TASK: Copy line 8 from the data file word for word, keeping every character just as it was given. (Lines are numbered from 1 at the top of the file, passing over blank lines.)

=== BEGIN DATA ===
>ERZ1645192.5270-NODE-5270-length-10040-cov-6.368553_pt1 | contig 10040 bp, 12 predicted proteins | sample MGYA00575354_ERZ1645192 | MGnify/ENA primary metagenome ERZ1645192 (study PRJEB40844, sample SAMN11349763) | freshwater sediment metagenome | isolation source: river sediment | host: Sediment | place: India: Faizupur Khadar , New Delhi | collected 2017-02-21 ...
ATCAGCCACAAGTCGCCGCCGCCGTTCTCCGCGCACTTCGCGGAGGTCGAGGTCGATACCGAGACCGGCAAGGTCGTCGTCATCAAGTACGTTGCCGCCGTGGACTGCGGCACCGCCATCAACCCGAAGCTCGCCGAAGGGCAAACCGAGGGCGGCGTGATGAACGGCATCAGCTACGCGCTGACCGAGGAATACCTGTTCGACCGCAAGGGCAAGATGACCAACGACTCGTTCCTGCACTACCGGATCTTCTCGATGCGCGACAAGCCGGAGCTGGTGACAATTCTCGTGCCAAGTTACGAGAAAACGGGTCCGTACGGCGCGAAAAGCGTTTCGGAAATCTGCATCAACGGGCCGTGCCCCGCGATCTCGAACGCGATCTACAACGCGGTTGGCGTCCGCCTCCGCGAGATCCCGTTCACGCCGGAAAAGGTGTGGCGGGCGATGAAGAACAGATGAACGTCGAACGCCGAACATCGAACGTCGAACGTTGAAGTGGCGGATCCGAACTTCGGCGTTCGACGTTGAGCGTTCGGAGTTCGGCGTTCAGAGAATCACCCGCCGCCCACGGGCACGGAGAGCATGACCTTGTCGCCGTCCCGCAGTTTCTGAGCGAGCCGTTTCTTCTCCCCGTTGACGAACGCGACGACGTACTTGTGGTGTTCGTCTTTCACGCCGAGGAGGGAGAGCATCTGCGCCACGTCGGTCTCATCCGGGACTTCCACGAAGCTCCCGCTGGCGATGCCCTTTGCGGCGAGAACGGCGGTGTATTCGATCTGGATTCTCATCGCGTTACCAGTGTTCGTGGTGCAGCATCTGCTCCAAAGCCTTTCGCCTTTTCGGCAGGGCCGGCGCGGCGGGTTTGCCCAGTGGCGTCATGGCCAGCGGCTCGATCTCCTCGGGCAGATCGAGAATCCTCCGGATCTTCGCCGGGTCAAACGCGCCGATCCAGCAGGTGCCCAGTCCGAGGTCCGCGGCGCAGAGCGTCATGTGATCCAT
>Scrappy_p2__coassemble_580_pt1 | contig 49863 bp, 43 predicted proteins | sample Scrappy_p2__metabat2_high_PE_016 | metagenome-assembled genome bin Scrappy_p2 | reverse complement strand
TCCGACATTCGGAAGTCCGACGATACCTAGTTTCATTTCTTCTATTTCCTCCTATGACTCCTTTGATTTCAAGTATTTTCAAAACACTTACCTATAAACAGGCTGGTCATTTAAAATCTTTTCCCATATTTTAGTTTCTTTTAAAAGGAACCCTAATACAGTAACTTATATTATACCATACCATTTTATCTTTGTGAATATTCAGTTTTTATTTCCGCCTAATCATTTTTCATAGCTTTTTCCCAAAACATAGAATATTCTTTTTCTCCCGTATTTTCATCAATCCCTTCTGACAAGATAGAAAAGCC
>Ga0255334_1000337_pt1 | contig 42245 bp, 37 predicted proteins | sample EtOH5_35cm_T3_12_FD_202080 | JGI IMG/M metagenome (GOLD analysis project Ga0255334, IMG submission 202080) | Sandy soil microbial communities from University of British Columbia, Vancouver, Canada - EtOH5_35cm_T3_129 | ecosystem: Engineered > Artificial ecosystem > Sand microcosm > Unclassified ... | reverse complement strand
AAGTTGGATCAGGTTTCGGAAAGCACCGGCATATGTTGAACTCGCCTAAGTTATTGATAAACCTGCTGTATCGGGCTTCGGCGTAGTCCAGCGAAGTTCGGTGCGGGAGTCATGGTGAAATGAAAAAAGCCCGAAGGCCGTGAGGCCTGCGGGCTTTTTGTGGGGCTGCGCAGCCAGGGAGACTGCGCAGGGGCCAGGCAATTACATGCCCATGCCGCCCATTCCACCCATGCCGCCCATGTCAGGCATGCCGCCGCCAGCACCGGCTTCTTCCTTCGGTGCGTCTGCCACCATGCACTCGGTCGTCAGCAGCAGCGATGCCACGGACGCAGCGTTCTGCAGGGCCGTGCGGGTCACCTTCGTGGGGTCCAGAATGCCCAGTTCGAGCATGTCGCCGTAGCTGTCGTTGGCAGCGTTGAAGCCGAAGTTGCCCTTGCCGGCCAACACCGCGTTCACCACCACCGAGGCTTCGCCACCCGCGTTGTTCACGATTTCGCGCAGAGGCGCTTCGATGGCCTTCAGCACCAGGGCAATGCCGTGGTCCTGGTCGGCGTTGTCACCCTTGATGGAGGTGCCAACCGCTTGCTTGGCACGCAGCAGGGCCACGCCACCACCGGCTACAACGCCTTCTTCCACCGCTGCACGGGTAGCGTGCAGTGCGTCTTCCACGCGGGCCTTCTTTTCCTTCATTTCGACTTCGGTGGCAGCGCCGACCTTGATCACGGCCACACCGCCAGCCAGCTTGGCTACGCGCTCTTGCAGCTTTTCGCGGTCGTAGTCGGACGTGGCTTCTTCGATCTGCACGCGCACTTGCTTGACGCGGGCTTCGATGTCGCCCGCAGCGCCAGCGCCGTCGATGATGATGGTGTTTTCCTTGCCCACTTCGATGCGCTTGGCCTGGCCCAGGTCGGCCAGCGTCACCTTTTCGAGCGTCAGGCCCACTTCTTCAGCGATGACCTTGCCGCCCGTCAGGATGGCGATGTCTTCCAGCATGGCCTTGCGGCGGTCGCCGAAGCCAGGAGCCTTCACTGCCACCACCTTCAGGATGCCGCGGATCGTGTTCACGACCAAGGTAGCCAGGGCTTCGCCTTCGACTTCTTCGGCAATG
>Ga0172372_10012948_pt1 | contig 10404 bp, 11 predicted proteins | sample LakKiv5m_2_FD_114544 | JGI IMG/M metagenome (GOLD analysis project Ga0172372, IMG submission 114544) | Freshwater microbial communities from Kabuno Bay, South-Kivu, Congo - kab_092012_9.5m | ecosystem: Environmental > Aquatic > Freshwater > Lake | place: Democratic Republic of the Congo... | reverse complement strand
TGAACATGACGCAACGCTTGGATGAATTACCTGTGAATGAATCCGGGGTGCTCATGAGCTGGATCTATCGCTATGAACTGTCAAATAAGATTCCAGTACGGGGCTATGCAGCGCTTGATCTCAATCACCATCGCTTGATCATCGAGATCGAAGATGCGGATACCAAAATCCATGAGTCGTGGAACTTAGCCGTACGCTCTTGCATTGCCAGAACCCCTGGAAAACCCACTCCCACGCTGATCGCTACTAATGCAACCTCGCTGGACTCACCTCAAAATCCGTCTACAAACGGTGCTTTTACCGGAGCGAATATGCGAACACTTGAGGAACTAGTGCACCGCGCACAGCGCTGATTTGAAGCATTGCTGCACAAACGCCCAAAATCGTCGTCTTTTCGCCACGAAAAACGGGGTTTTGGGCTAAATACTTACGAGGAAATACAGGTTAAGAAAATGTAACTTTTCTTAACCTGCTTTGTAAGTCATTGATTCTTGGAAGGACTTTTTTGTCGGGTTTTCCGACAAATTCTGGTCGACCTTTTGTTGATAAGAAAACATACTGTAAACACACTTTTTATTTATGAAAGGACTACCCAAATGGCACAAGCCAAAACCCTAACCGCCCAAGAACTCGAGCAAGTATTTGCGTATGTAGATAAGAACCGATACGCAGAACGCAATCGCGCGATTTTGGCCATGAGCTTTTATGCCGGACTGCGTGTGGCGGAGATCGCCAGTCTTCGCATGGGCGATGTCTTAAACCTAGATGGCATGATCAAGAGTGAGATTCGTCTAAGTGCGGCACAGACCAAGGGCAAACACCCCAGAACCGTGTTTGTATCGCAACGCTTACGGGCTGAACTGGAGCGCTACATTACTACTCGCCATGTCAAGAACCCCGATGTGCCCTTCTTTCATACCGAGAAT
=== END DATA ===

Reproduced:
TGAACATGACGCAACGCTTGGATGAATTACCTGTGAATGAATCCGGGGTGCTCATGAGCTGGATCTATCGCTATGAACTGTCAAATAAGATTCCAGTACGGGGCTATGCAGCGCTTGATCTCAATCACCATCGCTTGATCATCGAGATCGAAGATGCGGATACCAAAATCCATGAGTCGTGGAACTTAGCCGTACGCTCTTGCATTGCCAGAACCCCTGGAAAACCCACTCCCACGCTGATCGCTACTAATGCAACCTCGCTGGACTCACCTCAAAATCCGTCTACAAACGGTGCTTTTACCGGAGCGAATATGCGAACACTTGAGGAACTAGTGCACCGCGCACAGCGCTGATTTGAAGCATTGCTGCACAAACGCCCAAAATCGTCGTCTTTTCGCCACGAAAAACGGGGTTTTGGGCTAAATACTTACGAGGAAATACAGGTTAAGAAAATGTAACTTTTCTTAACCTGCTTTGTAAGTCATTGATTCTTGGAAGGACTTTTTTGTCGGGTTTTCCGACAAATTCTGGTCGACCTTTTGTTGATAAGAAAACATACTGTAAACACACTTTTTATTTATGAAAGGACTACCCAAATGGCACAAGCCAAAACCCTAACCGCCCAAGAACTCGAGCAAGTATTTGCGTATGTAGATAAGAACCGATACGCAGAACGCAATCGCGCGATTTTGGCCATGAGCTTTTATGCCGGACTGCGTGTGGCGGAGATCGCCAGTCTTCGCATGGGCGATGTCTTAAACCTAGATGGCATGATCAAGAGTGAGATTCGTCTAAGTGCGGCACAGACCAAGGGCAAACACCCCAGAACCGTGTTTGTATCGCAACGCTTACGGGCTGAACTGGAGCGCTACATTACTACTCGCCATGTCAAGAACCCCGATGTGCCCTTCTTTCATACCGAGAAT